See, here’s the problem. You aren’t running from tigers or stalking antelope for your survival. But, when your boss storms through your door red-faced, carrying the report you put on his desk yesterday, this survival instinct kicks in. Chances are your first instinct is to freeze and contract in, holding your breath–and this is natural. You suddenly feel the urge to be aggressive and over-reactive. The problem is that from this state, though your instinct might be to fight or run away, your higher brain function knows that these actions will result in the loss of your job and keeps you in check, frozen on the spot. You’ve over-ridden your body’s natural response to danger and so where do you end up? Stressed out, you’re blood pressure rising, stuttering, and unable to clarify what you meant in your report in the most articulate manner. It’s as if you’ve pulled up the parking break on your whole neuro-muscular system.

So is there any hope for us? How do we release the parking break? How do we reduce the stress in our lives, not AFTER the fact, not twice a week at Yoga or when we’re on vacation, but right now in the moment when we need to be cool-headed and at our best?

The first step is to stop. Once this reflex takes hold we want to react! Give yourself some space or room in this moment to not react right then. This isn’t a denial of your emotional state or a squelching of your instinctual reactions, it is only meant to be a pause. When you pause, you give yourself a choice on how you’d like to react.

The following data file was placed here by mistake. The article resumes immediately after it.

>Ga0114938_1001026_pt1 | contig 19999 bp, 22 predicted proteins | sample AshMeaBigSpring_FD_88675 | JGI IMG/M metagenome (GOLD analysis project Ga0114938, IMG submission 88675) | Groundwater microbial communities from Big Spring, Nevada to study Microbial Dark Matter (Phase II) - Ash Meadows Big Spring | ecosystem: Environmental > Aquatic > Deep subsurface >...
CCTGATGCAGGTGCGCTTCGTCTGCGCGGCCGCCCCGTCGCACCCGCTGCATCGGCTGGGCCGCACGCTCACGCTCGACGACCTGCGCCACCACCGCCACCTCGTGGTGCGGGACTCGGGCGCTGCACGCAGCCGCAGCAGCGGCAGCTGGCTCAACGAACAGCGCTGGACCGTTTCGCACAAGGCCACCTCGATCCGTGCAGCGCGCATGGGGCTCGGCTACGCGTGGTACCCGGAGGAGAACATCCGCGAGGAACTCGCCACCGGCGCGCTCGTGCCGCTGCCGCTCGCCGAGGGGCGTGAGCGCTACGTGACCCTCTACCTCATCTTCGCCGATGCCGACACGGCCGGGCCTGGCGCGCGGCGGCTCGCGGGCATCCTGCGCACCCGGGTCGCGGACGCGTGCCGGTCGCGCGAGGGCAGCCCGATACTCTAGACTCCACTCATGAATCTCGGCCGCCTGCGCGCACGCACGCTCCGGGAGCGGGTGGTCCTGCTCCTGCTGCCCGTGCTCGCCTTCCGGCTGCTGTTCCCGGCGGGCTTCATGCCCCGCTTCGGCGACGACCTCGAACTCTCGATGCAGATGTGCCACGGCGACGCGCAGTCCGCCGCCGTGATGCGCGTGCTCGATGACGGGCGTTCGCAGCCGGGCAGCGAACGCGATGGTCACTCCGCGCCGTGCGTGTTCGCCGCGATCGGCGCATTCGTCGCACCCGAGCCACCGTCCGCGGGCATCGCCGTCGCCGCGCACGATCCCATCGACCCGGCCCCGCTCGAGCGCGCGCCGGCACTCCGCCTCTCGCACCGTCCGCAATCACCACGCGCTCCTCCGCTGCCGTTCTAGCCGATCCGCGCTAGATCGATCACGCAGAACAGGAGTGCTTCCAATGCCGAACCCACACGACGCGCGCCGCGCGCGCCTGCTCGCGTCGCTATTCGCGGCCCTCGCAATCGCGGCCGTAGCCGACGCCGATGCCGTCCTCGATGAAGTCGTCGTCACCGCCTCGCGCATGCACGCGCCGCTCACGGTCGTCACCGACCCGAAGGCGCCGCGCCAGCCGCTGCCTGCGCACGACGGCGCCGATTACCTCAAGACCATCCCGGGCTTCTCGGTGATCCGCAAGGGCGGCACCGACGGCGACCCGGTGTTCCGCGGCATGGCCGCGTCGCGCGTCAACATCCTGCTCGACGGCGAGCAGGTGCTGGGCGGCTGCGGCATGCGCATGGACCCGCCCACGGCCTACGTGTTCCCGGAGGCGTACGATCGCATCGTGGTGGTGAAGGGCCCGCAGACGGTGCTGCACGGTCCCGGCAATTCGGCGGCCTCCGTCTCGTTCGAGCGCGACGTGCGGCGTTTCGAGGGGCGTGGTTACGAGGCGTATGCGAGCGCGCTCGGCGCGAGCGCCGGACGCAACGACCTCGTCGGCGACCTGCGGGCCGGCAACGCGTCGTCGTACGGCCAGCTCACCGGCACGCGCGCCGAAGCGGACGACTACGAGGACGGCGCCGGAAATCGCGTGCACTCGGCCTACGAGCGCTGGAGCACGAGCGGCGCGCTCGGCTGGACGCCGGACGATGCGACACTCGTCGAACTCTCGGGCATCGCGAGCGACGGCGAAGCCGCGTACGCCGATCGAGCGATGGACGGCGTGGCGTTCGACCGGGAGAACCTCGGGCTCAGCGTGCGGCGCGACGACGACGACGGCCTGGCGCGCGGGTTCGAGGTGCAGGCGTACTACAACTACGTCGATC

Second, in the space you are giving yourself (and this space can be as short at a few seconds) become aware of what is happening in your thinking and in your body in this moment without judgment. Observe your breathing (are you breathing?) and pinpoint exactly where are the places you are tightening up (what is your jaw and your neck doing at that moment??).

Finally, allow your neck and shoulders to soften, allow your clenched fist to release. Come back to yourself. Again, with practice all of this can be done in a second or two.

Now respond. Did you notice I didn’t say “react”? Because you no longer are reacting. You are making a choice on how to proceed.

Easier said then done, you say? I agree. Beyond this, we need to look at the mechanics of the Fight/Fight/Freeze response. What is actually happening to us, anyway??? Is there any to turn this reflex around and use it to help us perform better? The answer is yes.

Stay tuned for part II.

Has this article been helpful to you? Have other ways to deal with stress? Questions? Interested in learning more? Leave a comment below.

Posted: April 19, 2012

Practice makes perfect.
Give your all.
When you don’t succeed, try and try again.
Try and fail, but don’t fail to try.

We’re taught to do our best from a very early age, and our parents aren’t wrong for teaching us this. But unfortunately, most of our parental figures, coaches, teachers, and leaders, have taught us that to do our best we must put forth a lot of effort and try really really hard. We must push ourselves to the limit. We must work and work until we get it right. Mistakes are bad. Perfection is good.